And even if he didn’t complete the marathon, which is being held tomorrow (Sunday), the training should make this general manager at Batleys Southampton depot more than fit enough to cope with the pressure of running a 120,000 sq ft site, which includes a 70,000 sq ft cash and carry for independent grocers and foodservice customers, plus a 30,000 sq ft petfood warehouse.
The depot is in Booker heartland but James knows the competition better than most. He worked for 15 years at Nurdin & Peacock and then Booker depots in the Isle of Wight, Eastleigh and Portsmouth before joining Batleys in May 2000 - just two weeks after Batleys introduced a delivered wholesale operation from the
depot. The new service has attracted new customers, represents 20% of the business and is growing because more retailers want to spend time in their shops rather than at the cash and carry, says James.
To cater for this increase in demand, Batleys has invested in buying an18 tonne delivery vehicle to replace one of its two 7.5 tonne trucks. James also plans to grow the cash and carry business by attracting more customers from the competition. But despite his belief that his depot has a larger range of goods, better service levels - “we’ve not cut back on personnel,” he says - and better availability than the competition, winning new customers has not been easy.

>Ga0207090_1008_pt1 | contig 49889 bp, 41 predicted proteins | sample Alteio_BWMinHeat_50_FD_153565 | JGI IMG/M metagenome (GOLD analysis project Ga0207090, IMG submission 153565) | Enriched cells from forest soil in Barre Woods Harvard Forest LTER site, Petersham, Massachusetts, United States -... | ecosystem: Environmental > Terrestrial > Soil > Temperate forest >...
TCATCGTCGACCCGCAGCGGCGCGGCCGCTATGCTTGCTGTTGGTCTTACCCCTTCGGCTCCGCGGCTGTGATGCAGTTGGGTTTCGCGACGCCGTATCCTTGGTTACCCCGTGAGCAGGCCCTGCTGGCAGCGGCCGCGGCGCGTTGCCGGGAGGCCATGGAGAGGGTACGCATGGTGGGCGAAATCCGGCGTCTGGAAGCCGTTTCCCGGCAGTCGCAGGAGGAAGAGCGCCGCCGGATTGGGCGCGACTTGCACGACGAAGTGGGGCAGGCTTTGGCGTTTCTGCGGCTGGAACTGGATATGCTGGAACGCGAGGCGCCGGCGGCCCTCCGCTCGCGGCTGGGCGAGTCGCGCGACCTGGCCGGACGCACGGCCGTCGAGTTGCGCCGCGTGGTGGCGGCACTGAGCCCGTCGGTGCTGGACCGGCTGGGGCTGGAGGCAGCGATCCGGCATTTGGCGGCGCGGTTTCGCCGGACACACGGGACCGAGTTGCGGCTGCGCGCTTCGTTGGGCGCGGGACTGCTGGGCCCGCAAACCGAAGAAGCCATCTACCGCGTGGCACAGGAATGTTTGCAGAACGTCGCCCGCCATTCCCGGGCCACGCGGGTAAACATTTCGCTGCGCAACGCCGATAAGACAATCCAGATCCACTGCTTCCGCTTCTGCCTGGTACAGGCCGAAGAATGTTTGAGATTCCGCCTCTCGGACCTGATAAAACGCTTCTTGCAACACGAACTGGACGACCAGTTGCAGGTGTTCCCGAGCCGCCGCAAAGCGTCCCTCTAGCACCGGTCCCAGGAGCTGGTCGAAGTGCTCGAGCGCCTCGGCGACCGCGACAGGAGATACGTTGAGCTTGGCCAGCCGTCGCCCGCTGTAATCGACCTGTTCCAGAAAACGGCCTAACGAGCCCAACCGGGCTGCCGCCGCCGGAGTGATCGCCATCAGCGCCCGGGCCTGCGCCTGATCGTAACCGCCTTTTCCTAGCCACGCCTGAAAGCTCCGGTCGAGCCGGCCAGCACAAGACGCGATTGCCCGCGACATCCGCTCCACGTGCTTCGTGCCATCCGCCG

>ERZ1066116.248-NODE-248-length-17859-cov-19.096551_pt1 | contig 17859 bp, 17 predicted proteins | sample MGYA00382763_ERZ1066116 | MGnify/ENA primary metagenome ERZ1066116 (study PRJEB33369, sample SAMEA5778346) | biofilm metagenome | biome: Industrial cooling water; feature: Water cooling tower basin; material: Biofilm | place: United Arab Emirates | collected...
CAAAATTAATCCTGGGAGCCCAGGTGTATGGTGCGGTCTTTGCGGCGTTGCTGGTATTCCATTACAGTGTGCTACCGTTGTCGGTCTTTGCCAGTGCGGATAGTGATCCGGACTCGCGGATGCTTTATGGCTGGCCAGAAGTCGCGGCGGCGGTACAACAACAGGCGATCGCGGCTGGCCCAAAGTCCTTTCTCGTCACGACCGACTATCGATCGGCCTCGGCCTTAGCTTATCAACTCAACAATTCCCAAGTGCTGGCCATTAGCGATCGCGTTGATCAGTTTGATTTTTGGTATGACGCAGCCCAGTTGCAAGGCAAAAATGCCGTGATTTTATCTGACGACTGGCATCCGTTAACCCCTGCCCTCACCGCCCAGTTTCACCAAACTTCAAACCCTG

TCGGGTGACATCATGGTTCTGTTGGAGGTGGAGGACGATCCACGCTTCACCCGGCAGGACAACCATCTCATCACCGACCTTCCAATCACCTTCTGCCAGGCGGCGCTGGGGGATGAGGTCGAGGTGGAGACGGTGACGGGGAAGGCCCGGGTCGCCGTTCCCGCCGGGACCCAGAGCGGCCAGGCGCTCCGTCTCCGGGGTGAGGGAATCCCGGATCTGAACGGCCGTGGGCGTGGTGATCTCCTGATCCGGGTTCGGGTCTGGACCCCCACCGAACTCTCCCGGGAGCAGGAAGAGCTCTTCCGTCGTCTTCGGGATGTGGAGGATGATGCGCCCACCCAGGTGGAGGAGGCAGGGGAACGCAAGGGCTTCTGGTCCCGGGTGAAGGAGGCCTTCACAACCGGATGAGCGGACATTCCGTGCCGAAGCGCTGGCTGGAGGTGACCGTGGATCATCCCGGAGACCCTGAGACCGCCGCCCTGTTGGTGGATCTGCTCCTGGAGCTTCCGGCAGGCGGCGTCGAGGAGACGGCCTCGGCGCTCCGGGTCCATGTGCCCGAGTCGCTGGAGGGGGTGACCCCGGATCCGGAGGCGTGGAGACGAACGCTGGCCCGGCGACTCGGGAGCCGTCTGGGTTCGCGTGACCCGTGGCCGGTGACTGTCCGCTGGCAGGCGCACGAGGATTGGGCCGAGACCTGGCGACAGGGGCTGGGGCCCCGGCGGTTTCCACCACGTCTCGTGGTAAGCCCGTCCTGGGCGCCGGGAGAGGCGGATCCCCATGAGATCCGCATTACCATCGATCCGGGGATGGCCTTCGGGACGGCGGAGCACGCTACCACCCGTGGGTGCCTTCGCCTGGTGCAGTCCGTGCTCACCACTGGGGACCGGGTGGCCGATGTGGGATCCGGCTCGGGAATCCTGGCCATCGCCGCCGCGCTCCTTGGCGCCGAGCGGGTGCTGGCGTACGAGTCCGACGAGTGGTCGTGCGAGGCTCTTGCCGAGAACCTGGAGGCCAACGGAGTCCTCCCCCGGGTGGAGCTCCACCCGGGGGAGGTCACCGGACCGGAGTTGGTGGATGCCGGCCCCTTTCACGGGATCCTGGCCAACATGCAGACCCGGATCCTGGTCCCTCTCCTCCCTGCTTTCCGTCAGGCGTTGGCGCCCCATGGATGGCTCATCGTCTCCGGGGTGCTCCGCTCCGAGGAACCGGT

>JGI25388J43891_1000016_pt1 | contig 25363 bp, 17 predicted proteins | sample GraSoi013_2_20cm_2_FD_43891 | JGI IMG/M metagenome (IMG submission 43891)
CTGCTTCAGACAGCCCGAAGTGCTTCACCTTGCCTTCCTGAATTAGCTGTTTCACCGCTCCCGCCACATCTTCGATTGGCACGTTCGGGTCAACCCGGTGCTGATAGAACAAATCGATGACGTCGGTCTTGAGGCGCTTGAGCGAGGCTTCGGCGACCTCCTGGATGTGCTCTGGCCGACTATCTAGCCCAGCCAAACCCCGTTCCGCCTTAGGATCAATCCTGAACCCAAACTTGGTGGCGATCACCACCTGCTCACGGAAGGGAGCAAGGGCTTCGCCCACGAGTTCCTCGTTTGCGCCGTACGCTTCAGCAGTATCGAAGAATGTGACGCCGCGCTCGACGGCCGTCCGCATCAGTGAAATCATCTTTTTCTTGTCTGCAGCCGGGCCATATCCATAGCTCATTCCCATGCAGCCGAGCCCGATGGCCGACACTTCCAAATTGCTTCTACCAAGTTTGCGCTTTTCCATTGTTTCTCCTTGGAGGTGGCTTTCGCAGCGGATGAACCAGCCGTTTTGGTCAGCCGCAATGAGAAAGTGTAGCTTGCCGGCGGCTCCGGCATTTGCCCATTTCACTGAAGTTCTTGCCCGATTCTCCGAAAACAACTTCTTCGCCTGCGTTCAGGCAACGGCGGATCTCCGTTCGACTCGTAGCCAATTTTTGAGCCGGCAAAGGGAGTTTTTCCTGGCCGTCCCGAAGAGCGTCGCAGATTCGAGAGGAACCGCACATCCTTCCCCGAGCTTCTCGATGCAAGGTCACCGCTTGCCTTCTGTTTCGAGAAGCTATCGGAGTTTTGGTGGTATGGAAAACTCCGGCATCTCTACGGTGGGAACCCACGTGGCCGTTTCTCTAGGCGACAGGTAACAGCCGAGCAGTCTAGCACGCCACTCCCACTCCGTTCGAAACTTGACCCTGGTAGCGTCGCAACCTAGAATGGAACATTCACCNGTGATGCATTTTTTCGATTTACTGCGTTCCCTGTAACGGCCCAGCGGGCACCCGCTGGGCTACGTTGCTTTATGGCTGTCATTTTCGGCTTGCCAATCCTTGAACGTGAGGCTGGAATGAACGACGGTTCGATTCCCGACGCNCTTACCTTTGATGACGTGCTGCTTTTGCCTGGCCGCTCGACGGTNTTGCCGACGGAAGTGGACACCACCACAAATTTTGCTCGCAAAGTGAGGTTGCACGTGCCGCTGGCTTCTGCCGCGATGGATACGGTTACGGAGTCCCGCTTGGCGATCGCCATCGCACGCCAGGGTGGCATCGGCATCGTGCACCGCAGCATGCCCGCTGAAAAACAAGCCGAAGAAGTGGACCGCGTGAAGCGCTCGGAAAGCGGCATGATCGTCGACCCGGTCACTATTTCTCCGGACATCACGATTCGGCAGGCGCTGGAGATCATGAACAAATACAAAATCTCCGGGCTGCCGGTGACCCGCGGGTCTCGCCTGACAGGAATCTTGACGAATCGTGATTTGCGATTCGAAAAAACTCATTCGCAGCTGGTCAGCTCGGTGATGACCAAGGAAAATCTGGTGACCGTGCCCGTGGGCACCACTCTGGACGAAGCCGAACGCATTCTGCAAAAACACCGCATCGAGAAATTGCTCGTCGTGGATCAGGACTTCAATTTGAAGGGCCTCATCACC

“The hardest thing is to encourage retailers to break the habit of visiting their regular depot. I know the retailers very well from my time at Booker, but they still don’t come across to Batleys,” says James.
He has also had to deal with greater competition from the supermarkets. He says his depot, and his customers, get caught in the crossfire between the major multiples - particular over Christmas and especially on beer prices.
But he has seen the cash and carry trade adapt to the changes over the last 15 years, moving from a ‘pile it high, sell it cheap’ approach to a focus on presentation and service.